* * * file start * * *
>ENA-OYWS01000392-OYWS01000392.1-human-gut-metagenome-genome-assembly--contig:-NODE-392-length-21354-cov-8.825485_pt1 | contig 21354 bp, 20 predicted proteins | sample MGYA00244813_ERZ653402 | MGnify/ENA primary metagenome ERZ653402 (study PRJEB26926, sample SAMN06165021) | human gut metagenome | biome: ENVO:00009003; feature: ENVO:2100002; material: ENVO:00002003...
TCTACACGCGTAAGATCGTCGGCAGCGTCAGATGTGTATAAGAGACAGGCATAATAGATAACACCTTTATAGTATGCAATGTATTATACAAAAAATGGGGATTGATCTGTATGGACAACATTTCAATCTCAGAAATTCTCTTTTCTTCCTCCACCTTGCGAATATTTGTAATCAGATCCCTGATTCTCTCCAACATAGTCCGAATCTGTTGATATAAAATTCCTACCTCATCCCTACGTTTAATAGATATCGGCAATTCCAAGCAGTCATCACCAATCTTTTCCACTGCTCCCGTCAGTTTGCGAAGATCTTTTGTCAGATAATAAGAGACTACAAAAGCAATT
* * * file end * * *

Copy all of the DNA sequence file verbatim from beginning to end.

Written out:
>ENA-OYWS01000392-OYWS01000392.1-human-gut-metagenome-genome-assembly--contig:-NODE-392-length-21354-cov-8.825485_pt1 | contig 21354 bp, 20 predicted proteins | sample MGYA00244813_ERZ653402 | MGnify/ENA primary metagenome ERZ653402 (study PRJEB26926, sample SAMN06165021) | human gut metagenome | biome: ENVO:00009003; feature: ENVO:2100002; material: ENVO:00002003...
TCTACACGCGTAAGATCGTCGGCAGCGTCAGATGTGTATAAGAGACAGGCATAATAGATAACACCTTTATAGTATGCAATGTATTATACAAAAAATGGGGATTGATCTGTATGGACAACATTTCAATCTCAGAAATTCTCTTTTCTTCCTCCACCTTGCGAATATTTGTAATCAGATCCCTGATTCTCTCCAACATAGTCCGAATCTGTTGATATAAAATTCCTACCTCATCCCTACGTTTAATAGATATCGGCAATTCCAAGCAGTCATCACCAATCTTTTCCACTGCTCCCGTCAGTTTGCGAAGATCTTTTGTCAGATAATAAGAGACTACAAAAGCAATT